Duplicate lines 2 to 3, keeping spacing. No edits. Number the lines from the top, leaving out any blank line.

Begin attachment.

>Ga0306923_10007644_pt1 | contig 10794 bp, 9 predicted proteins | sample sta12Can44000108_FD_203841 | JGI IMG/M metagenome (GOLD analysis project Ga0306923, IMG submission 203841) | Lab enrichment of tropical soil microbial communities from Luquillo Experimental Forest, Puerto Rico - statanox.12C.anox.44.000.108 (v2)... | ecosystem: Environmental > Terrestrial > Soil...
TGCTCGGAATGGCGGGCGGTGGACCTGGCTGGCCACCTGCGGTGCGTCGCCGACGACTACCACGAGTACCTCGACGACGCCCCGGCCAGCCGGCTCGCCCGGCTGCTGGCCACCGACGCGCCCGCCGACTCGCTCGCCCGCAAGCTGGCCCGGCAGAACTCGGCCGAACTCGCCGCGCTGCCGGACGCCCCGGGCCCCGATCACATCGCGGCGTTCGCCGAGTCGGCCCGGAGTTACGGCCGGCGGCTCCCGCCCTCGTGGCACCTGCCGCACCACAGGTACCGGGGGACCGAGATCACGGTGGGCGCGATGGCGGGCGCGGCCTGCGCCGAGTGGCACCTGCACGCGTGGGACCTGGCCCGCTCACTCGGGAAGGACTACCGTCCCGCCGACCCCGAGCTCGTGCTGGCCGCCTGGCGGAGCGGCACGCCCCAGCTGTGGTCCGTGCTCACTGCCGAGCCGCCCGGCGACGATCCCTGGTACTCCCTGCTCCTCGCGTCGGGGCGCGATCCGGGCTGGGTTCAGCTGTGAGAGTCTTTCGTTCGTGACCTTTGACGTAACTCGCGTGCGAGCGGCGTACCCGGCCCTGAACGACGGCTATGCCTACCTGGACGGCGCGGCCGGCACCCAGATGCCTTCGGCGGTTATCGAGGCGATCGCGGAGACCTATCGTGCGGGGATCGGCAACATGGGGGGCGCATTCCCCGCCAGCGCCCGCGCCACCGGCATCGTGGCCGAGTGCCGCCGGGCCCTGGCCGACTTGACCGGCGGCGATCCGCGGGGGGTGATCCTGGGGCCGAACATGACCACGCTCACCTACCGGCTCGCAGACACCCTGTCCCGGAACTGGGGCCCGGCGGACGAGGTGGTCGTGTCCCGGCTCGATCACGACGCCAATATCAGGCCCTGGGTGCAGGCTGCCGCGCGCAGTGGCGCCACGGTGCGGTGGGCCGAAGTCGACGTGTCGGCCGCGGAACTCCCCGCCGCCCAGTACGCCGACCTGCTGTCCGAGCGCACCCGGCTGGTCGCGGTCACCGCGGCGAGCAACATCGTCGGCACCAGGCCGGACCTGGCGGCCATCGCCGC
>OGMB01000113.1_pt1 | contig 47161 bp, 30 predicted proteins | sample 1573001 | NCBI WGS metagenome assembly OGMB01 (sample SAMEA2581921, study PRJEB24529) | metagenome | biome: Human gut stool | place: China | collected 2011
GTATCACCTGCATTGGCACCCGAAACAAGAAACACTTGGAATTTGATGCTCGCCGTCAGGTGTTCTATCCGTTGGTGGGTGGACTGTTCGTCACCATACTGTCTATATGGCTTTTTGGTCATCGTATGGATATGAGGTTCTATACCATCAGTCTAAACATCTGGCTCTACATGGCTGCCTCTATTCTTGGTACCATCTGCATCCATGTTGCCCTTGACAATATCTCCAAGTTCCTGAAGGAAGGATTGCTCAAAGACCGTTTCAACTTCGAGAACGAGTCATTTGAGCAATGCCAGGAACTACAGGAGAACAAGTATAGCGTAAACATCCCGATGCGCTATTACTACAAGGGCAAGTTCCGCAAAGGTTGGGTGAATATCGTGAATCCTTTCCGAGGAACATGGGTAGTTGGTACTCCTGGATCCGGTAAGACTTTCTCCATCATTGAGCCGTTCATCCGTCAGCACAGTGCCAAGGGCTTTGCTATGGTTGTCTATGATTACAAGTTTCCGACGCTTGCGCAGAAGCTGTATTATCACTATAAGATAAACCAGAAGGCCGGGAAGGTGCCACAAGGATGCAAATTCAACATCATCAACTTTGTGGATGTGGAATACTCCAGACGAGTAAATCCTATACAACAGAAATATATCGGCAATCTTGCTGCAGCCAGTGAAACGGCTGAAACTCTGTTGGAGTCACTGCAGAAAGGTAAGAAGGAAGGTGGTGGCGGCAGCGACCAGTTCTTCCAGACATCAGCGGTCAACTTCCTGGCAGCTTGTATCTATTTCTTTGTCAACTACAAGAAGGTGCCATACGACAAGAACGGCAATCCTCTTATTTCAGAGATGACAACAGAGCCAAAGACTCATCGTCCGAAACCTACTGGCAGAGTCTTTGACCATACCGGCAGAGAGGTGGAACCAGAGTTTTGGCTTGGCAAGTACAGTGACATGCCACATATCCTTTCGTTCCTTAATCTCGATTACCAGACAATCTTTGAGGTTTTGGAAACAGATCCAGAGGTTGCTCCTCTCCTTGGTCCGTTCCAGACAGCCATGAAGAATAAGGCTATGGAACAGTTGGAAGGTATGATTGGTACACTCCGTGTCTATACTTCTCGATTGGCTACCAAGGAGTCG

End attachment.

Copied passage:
TGCTCGGAATGGCGGGCGGTGGACCTGGCTGGCCACCTGCGGTGCGTCGCCGACGACTACCACGAGTACCTCGACGACGCCCCGGCCAGCCGGCTCGCCCGGCTGCTGGCCACCGACGCGCCCGCCGACTCGCTCGCCCGCAAGCTGGCCCGGCAGAACTCGGCCGAACTCGCCGCGCTGCCGGACGCCCCGGGCCCCGATCACATCGCGGCGTTCGCCGAGTCGGCCCGGAGTTACGGCCGGCGGCTCCCGCCCTCGTGGCACCTGCCGCACCACAGGTACCGGGGGACCGAGATCACGGTGGGCGCGATGGCGGGCGCGGCCTGCGCCGAGTGGCACCTGCACGCGTGGGACCTGGCCCGCTCACTCGGGAAGGACTACCGTCCCGCCGACCCCGAGCTCGTGCTGGCCGCCTGGCGGAGCGGCACGCCCCAGCTGTGGTCCGTGCTCACTGCCGAGCCGCCCGGCGACGATCCCTGGTACTCCCTGCTCCTCGCGTCGGGGCGCGATCCGGGCTGGGTTCAGCTGTGAGAGTCTTTCGTTCGTGACCTTTGACGTAACTCGCGTGCGAGCGGCGTACCCGGCCCTGAACGACGGCTATGCCTACCTGGACGGCGCGGCCGGCACCCAGATGCCTTCGGCGGTTATCGAGGCGATCGCGGAGACCTATCGTGCGGGGATCGGCAACATGGGGGGCGCATTCCCCGCCAGCGCCCGCGCCACCGGCATCGTGGCCGAGTGCCGCCGGGCCCTGGCCGACTTGACCGGCGGCGATCCGCGGGGGGTGATCCTGGGGCCGAACATGACCACGCTCACCTACCGGCTCGCAGACACCCTGTCCCGGAACTGGGGCCCGGCGGACGAGGTGGTCGTGTCCCGGCTCGATCACGACGCCAATATCAGGCCCTGGGTGCAGGCTGCCGCGCGCAGTGGCGCCACGGTGCGGTGGGCCGAAGTCGACGTGTCGGCCGCGGAACTCCCCGCCGCCCAGTACGCCGACCTGCTGTCCGAGCGCACCCGGCTGGTCGCGGTCACCGCGGCGAGCAACATCGTCGGCACCAGGCCGGACCTGGCGGCCATCGCCGC
>OGMB01000113.1_pt1 | contig 47161 bp, 30 predicted proteins | sample 1573001 | NCBI WGS metagenome assembly OGMB01 (sample SAMEA2581921, study PRJEB24529) | metagenome | biome: Human gut stool | place: China | collected 2011